A more significant reservation is that John says less than she could about the global engagement with Dickens beyond Britain and America. Her careful analysis of Dickens’s association with the idea of Englishness as “a result of his heritage aesthetic, by which place is simultaneously commodified and romanticized” (p. 268), is, in the main, restricted to UK and US perspectives. Briefly cited evidence of the popularity of Oliver Twist in China under the title ‘Foggy City Orphan’ (p. 267), or the South African film A Boy Called Twist with Rastafarian Fagin (p. 239), points to the richness of a more global approach for a fuller understanding of the relationships between Dickens and place, and the potential for radical political readings of his work in different contexts. This though, as Literature Compass’s project on the Global Circulation of Dickens suggests, would require (at least) another book.
Overall, the richness of John’s engagement with Dickens’s mass appeal has provided Dickens studies with a crucial missing narrative. This will be a valuable book for thing theorists, those working in affect studies, reception studies and film studies, as well as Victorianists and Dickensians. We can now better understand our impulses as we rush to consume this eminently adaptable author with an even greater urgency in the Dickens bicentenary year.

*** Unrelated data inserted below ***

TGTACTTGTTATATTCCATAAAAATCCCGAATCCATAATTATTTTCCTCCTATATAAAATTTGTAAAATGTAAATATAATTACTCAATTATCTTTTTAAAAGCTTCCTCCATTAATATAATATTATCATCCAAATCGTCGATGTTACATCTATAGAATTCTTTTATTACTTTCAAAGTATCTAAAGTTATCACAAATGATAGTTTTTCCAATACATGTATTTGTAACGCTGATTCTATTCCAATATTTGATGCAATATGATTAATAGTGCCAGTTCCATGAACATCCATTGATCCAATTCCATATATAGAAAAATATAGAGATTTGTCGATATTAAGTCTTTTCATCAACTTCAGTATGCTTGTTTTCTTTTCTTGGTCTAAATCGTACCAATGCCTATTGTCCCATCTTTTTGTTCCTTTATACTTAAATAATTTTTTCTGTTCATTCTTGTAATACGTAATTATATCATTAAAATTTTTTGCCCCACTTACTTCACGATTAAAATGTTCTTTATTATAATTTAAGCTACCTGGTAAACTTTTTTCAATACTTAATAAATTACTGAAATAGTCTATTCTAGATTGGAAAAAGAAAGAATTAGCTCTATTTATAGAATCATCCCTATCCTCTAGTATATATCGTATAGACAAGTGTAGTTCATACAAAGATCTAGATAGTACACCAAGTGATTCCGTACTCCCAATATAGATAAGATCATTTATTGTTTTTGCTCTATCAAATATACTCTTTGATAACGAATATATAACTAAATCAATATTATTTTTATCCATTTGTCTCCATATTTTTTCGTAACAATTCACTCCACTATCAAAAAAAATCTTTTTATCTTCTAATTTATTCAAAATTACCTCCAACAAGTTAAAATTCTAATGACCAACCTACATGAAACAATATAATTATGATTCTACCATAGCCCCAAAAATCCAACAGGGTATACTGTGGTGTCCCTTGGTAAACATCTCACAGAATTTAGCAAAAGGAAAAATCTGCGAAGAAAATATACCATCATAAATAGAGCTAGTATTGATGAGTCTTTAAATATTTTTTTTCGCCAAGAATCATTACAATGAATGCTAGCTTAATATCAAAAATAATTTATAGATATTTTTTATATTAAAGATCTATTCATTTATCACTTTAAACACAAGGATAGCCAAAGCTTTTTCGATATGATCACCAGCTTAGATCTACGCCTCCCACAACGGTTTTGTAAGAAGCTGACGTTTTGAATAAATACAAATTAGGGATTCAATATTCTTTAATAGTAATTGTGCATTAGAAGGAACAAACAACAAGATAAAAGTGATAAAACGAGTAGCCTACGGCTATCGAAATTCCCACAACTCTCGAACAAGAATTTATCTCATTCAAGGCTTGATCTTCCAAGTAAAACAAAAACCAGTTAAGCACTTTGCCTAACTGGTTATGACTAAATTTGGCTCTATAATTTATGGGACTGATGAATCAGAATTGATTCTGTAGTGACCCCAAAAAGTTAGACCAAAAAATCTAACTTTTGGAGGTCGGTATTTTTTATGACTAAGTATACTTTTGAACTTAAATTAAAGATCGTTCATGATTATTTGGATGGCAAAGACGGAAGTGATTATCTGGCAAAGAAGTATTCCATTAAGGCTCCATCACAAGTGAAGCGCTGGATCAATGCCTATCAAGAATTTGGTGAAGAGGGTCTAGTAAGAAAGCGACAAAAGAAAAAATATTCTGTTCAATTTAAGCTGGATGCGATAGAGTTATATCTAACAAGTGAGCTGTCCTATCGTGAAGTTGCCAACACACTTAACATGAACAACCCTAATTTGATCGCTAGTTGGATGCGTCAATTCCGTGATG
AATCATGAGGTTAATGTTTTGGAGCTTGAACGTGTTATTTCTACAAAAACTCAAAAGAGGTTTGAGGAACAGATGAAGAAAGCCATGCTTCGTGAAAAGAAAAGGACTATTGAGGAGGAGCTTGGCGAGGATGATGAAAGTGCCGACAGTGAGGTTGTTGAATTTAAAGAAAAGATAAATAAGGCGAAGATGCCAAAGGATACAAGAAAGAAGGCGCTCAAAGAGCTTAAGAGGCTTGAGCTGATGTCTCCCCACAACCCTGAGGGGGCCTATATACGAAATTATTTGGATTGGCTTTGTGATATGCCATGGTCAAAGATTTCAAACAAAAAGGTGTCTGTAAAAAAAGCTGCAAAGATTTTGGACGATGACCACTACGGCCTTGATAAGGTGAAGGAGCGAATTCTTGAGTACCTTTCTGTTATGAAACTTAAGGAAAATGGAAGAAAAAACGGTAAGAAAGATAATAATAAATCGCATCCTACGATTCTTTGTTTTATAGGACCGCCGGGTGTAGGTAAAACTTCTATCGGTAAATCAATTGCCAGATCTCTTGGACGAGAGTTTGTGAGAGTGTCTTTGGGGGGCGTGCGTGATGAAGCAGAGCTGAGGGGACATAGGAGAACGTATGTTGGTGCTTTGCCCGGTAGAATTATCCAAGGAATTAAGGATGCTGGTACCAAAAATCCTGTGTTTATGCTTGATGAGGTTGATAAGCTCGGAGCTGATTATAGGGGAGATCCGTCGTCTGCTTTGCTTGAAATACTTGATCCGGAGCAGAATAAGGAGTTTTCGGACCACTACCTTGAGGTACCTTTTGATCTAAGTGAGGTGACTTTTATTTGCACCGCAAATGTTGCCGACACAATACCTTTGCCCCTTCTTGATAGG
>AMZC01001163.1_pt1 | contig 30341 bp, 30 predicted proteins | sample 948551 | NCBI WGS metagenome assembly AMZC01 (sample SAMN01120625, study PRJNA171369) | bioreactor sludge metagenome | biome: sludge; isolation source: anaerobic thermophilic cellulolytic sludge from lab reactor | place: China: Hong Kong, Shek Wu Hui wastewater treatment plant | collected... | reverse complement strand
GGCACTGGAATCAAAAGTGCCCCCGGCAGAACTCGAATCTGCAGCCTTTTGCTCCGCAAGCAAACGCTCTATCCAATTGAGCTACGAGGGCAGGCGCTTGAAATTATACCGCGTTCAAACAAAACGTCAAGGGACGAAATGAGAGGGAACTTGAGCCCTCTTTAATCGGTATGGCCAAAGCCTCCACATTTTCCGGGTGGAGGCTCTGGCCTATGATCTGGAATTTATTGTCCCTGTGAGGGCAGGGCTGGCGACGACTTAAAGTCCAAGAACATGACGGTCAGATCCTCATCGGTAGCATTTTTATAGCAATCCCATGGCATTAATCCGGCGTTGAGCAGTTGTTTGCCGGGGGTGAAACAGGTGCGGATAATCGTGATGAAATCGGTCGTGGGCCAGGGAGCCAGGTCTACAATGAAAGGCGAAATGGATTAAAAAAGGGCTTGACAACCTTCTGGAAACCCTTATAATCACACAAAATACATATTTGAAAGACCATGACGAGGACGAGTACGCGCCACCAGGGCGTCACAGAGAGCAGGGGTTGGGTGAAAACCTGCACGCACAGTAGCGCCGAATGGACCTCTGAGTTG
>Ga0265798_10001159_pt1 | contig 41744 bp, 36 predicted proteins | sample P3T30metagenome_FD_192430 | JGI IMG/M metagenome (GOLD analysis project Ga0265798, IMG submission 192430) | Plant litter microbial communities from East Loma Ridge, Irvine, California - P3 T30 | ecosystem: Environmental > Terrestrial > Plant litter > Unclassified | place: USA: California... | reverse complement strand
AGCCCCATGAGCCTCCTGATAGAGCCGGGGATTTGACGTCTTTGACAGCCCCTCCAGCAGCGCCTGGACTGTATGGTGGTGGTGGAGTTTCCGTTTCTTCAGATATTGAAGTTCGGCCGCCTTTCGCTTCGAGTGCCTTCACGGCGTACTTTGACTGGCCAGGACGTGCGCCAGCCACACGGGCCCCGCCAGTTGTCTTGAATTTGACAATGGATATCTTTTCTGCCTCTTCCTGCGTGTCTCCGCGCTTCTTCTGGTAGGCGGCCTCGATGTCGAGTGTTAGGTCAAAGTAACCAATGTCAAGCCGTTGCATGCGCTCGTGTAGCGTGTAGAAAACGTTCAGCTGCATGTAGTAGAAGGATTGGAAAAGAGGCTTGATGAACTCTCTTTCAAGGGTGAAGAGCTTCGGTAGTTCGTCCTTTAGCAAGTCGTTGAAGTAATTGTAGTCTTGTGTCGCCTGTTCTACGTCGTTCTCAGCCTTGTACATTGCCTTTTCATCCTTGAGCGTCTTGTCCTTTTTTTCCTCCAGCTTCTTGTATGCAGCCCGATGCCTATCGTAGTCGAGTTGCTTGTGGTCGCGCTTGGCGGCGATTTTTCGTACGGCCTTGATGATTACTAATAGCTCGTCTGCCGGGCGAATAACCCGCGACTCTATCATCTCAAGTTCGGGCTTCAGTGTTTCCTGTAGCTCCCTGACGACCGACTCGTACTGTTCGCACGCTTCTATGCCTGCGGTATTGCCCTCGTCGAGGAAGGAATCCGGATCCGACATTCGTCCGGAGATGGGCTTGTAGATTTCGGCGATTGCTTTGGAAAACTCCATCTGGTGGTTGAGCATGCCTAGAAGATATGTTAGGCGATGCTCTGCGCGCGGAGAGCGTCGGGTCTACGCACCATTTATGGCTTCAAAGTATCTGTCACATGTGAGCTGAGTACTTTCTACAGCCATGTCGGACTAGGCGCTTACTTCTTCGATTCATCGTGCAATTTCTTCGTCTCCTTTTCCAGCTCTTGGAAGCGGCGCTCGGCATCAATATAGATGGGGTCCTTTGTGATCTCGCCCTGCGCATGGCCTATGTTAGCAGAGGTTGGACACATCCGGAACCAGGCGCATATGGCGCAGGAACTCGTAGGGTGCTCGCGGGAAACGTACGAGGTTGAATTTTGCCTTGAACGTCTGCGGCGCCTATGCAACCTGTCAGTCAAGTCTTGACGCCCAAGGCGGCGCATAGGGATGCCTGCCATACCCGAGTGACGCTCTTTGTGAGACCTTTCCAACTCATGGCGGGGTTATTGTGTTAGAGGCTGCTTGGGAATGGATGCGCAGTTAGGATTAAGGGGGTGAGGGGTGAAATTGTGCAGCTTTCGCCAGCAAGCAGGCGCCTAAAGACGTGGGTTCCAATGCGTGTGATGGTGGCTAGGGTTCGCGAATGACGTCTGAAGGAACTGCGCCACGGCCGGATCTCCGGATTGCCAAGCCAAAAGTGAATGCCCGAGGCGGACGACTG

Holly Furneaux is a Reader in Victorian Literature at the University of Leicester. She is author of Queer Dickens: Erotics, Families, Masculinities (Oxford University Press, 2009), and co-editor, with Professor Sally Ledger of Dickens in Context (Cambridge University Press, 2011). She has also edited John Forster’s Life of Charles Dickens (Sterling, 2011). Her current research explores non-martial forms of masculinity in Victorian wartime, with a focus on the Crimean war. firstname.lastname@example.org